Journal Issue

International Capital Mobility: What Do Saving-Investment Correlations Tell Us? Reply to Miller

International Monetary Fund. Research Dept.
Published Date:
January 1988
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Miller’s interesting argument is a good example of a class of alternative explanations of saving-investment correlations. The basic idea behind these arguments is that sources of independent shocks to national saving and investment rates that are thought to be important quantitatively are either not independent or are not shocks at all. In this case, it is argued that there arc good reasons to believe that changes in debt-financed government expenditures are fully offset ex ante by changes in an ultrarational private sector’s saving and investment behavior. Thus, from the point of view of international capital markets, no disturbance will be observed. A similar argument is that, although there are various shocks to the system that appear to require net saving flows across countries, these shocks are fully dissipated by changes in relative prices so that no observed intertemporal trade is predicted.

In general, we find these arguments interesting but, so far. unconvincing. In reference to Miller’s argument, we would assume that there are other shocks to national saving and investment rates, in addition to changes in governments’ saving and investment behavior. An ultra-rational private sector might neutralize changes in government behavior, but this is only one of a multitude of disturbances that could produce intertemporal trade across national boundaries. For example, a technological breakthrough would surely favor an uneven increase in the capital stock of countries with different production functions. Moreover, countries with dissimilar age profiles for their populations would presumably engage in intertemporal trade.

Finally, if the correct description of the world is one in which there are no ex ante reasons for net capital flows, then the whole issue of capital mobility is of no interest. Indeed, the degree of capital (as opposed to goods) mobility would have no welfare implications.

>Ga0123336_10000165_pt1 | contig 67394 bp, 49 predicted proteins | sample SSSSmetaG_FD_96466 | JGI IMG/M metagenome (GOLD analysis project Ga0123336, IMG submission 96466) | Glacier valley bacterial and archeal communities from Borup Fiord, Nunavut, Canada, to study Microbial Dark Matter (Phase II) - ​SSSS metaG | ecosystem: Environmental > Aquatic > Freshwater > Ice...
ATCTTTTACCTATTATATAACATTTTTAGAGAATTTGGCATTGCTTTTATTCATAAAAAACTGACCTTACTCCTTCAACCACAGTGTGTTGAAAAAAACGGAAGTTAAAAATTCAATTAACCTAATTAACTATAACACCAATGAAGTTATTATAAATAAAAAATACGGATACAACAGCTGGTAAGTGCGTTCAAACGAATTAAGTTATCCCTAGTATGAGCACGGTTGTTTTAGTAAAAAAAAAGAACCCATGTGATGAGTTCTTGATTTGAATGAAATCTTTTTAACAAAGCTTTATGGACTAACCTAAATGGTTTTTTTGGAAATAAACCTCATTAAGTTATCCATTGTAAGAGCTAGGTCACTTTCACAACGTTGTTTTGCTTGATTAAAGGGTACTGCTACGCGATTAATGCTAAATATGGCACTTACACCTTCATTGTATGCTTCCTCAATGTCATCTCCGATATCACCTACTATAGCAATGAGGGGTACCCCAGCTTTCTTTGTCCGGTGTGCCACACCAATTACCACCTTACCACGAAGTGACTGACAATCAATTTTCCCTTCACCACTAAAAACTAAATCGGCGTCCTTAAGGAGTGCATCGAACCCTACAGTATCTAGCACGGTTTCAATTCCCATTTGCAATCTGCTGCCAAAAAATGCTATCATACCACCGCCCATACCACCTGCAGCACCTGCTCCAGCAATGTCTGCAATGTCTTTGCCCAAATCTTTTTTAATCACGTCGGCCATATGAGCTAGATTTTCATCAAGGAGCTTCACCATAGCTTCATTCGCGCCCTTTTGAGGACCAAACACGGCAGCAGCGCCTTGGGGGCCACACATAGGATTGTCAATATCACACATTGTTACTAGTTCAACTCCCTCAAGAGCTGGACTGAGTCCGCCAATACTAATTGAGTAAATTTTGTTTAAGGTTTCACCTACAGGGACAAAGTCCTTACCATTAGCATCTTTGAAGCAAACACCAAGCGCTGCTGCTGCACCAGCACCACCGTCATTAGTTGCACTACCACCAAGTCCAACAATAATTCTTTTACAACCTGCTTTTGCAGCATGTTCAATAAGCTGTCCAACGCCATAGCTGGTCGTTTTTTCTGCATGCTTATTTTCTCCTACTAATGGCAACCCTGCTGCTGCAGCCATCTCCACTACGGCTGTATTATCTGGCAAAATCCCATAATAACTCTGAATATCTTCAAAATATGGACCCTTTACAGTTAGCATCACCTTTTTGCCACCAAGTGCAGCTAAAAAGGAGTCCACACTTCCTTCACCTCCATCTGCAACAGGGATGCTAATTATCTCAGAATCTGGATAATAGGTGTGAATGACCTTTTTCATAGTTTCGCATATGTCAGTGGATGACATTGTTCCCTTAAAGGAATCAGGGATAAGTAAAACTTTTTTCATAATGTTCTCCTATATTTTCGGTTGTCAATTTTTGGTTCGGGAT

The latest in the Fund’s series of projections for the world economy covers developments since October 1987. An analysis of recent developments and short-term prospects is followed by a discussion of medium-term policy issues in industrial and developing countries. Supplementary notes on topical issues, such as equity prices, exchange rates, and trade, and a substantial statistical appendix, complete the volume.

189 pages; ISBN 1-55775-011-4

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Mr. Dooley, Chief of the External Adjustment Division in the Research Department of the Fund, is a graduate of Duquesne University, the University of Delaware, and the Pennsylvania State University.

Mr. Frankel is Professor of Economics at the University of California. Berkeley, and a graduate of Swarthmore College and the Massachusetts Institute of Technology.

Mr. Mathieson, Chief of the Financial Studies Division in the Research Department, was educated at the University of Illinois and Stanford University.

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